Darren Chaker reviews search and seizure law in California and how a search warrant is obtained. Pursuant to the Fourth Amendment of the Unites States Constitution, a search warrant must be supported by probable cause. However, the showing required to establish probable cause is not beyond a reasonable doubt. “The task of the issuing magistrate is simply to make a practical, commonsense decision whether, given all the circumstances set forth in the affidavit before him, … there is a fair probability that contraband or evidence of a crime will be found in a particular place.” (Illinois v. Gates (1983) 462 U.S. 213, 238, 103 S.Ct. 2317, 2332, 76 L.Ed.2d 527.)
An affidavit in support of a search warrant must describe with reasonable particularity the place to be searched and the places to be seized. (People v. Alvarado (1967) 255 Cal.App.2d 285, 291; People v. Barthel (1965) 231 Cal.App.2d 827, 832.) The test for the latter is “whether the warrant places a meaningful restriction on the objects to be seized.” (People v. Alvarado, supra, 255 Cal.App.2d at p. 291;People v. Barthel, supra, 231 Cal.App.2d at p. 832.)
Darren Chaker notes on a motion to quash a search warrant, “the question facing a reviewing court asked to determine whether probable cause supported the issuance of the warrant is whether the magistrate had a substantial basis for concluding a fair probability existed that a search would uncover wrongdoing.” (People v. Kraft (2000) 23 Cal.4th 978, 1040.) This is accomplished by reviewing only the “four corners” of the warrant, and no other outside sources. (See United States v. Luong (9th Cir. 2006) 470 F.3d 898, 904-05;People v. Costello (1988) 204 Cal.App.3d 431, 451.)
Darren Chaker also notes, probable cause “is a fluid concept – turning on the assessment of probabilities in a particular factual case….” (Illinois v. Gates, supra, 462 U.S. at p. 232, 103 S.Ct. at p. 2329.) Second, because affidavits “are normally drafted by nonlawyers in the midst and haste of a criminal investigation,” “[t]technical requirements of elaborate specificity once exacted under common law pleadings have no proper place ….” (United States v. Ventresca (1965) 380 U.S. 102, 108, 85 S.Ct. 741, 746, 13 L.Ed.2d 684.)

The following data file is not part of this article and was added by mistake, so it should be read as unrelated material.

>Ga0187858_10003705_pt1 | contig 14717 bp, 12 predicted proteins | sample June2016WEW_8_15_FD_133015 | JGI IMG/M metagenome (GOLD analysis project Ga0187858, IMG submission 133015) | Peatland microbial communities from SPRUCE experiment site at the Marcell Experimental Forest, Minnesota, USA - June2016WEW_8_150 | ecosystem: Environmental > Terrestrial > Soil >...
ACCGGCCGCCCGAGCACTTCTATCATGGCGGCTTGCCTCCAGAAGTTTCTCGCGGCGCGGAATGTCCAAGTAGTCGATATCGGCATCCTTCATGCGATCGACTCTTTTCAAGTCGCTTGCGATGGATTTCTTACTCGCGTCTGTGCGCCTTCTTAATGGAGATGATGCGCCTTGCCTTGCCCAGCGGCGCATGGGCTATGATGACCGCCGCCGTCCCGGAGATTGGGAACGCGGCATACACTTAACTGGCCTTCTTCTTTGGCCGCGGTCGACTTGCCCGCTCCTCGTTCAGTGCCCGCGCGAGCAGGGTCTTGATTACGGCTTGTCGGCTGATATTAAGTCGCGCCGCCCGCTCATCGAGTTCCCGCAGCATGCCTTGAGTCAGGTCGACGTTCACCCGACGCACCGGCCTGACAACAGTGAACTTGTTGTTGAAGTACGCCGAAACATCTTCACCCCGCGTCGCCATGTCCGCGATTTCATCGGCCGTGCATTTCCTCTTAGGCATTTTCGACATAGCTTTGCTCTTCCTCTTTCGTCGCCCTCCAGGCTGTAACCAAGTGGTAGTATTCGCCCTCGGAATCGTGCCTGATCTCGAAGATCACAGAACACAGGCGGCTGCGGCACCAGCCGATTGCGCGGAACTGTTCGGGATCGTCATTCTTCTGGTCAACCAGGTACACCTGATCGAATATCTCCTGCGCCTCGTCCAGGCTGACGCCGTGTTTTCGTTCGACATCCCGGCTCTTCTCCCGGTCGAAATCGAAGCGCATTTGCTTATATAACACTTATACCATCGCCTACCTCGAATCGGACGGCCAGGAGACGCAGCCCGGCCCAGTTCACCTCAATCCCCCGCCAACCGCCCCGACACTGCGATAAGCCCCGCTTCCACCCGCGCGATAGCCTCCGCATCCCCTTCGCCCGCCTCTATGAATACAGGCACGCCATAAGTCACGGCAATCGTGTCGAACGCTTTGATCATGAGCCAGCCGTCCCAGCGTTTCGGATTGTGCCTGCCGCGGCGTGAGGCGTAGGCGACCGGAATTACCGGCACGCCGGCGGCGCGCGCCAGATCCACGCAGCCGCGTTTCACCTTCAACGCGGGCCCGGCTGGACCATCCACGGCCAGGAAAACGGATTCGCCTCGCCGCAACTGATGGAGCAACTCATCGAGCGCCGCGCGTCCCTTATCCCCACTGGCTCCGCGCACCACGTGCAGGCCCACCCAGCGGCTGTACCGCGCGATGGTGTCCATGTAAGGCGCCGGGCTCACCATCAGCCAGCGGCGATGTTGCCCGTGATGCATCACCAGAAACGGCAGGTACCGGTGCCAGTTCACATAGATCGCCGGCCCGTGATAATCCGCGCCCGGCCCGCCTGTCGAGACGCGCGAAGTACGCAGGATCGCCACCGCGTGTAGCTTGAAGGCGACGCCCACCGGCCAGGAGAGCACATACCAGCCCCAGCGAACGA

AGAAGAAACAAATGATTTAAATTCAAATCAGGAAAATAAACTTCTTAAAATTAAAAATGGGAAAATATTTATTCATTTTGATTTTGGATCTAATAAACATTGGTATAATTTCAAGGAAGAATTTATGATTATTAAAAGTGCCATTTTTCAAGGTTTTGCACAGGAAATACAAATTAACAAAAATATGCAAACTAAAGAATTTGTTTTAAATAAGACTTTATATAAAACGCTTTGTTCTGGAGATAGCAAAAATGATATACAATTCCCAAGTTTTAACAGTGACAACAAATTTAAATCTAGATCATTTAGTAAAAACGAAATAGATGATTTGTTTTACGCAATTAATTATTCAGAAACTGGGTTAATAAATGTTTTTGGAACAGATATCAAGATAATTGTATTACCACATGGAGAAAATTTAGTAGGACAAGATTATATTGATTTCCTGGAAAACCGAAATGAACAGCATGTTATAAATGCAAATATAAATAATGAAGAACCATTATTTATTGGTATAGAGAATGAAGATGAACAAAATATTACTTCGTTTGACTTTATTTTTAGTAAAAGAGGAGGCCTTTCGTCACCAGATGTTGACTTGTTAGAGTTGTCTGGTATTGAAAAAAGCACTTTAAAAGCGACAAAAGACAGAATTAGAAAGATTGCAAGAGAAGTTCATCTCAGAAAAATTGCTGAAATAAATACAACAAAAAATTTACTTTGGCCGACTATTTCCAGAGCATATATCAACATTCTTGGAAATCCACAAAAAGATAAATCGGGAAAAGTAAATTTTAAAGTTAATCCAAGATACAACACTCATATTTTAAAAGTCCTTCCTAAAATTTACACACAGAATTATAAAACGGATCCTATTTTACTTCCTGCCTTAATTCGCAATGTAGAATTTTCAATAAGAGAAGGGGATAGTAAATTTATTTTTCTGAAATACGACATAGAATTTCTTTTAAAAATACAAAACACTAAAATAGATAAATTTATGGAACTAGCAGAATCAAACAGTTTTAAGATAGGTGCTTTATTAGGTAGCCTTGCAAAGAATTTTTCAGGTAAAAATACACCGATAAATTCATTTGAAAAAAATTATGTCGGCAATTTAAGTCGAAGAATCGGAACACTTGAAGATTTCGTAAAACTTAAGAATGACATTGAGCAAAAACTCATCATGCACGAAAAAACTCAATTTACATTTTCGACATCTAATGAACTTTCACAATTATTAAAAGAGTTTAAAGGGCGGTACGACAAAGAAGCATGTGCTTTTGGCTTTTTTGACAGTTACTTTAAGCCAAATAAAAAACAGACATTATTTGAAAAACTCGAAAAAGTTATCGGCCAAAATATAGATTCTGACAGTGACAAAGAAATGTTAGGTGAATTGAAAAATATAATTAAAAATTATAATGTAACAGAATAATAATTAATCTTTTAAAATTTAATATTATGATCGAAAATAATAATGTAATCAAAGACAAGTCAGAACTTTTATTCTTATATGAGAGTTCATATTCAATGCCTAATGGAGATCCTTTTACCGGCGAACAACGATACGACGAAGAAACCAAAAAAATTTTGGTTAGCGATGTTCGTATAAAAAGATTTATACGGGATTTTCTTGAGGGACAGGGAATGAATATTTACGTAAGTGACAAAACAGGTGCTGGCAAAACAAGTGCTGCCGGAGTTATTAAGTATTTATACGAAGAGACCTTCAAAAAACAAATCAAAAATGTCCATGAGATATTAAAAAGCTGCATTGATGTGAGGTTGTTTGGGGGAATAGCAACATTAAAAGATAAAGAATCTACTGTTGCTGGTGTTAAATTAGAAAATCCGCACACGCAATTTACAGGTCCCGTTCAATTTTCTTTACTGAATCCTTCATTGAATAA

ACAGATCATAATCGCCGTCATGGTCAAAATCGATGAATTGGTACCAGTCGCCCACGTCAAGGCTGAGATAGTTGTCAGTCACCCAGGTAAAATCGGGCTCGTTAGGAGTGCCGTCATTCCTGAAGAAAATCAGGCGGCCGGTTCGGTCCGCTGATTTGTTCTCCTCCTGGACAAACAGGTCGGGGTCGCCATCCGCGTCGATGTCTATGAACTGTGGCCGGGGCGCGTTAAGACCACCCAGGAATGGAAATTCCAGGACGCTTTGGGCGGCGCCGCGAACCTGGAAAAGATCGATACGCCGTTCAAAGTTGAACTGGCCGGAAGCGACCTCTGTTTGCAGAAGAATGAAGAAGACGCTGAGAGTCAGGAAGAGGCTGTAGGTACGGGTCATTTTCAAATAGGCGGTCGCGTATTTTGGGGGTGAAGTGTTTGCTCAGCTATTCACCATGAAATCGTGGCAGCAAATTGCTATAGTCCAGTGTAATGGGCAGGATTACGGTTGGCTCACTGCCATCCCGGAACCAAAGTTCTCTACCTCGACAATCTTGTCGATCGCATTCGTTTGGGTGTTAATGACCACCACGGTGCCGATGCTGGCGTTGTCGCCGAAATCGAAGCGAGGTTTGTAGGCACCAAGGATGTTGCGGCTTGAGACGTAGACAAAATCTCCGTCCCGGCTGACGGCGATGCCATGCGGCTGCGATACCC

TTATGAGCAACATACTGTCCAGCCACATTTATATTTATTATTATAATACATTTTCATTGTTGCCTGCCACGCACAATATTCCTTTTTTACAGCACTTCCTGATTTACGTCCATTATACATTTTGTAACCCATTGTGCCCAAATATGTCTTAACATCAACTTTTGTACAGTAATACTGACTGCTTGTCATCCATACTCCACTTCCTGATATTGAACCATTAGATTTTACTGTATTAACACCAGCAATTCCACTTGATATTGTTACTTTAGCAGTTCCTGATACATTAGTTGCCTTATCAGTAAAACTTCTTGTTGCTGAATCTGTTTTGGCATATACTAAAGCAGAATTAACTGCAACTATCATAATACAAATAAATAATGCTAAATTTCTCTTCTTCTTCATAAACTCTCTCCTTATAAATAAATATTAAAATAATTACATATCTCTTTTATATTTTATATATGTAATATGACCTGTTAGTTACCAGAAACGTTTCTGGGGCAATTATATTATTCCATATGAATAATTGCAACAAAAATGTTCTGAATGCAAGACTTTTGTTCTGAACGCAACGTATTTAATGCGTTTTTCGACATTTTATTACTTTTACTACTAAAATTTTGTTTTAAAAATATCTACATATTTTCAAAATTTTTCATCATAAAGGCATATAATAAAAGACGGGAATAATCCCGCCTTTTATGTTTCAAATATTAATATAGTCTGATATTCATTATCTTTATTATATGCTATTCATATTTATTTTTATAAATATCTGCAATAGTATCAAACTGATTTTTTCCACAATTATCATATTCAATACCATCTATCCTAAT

The search warrant affidavit “must provide a substantial basis from which a magistrate can reasonably conclude there is a fair probability that the place to be searched contains contraband or evidence of a crime.” (People v. Hernandez (1994) 30 Cal.App.4th 919, 923; see also Illinois v. Gates, 462 U.S. at p. 238, 103 S. Ct. at p. 2332 [affidavit must establish a “fair probability that evidence of a crime will be found in a particular place.”].) “The question-similar to every inquiry into probable cause-is whether all of the facts …, viewed through the lens of common sense, would make a reasonably prudent person think that a search would reveal contraband or evidence of a crime.” (Florida v. Harris (2013) U.S. , 133 S.Ct. 1050, 1053, 185 L.Ed.2d 61; see also Illinois v. Gates, supra, 462 U.S. at pp. 235-36, 103 S.Ct. at p. 2331 [warrants are properly issued “on the basis of nontechnical, common-sense judgments of laymen applying a standard less demanding than those used in more formal legal proceedings.”)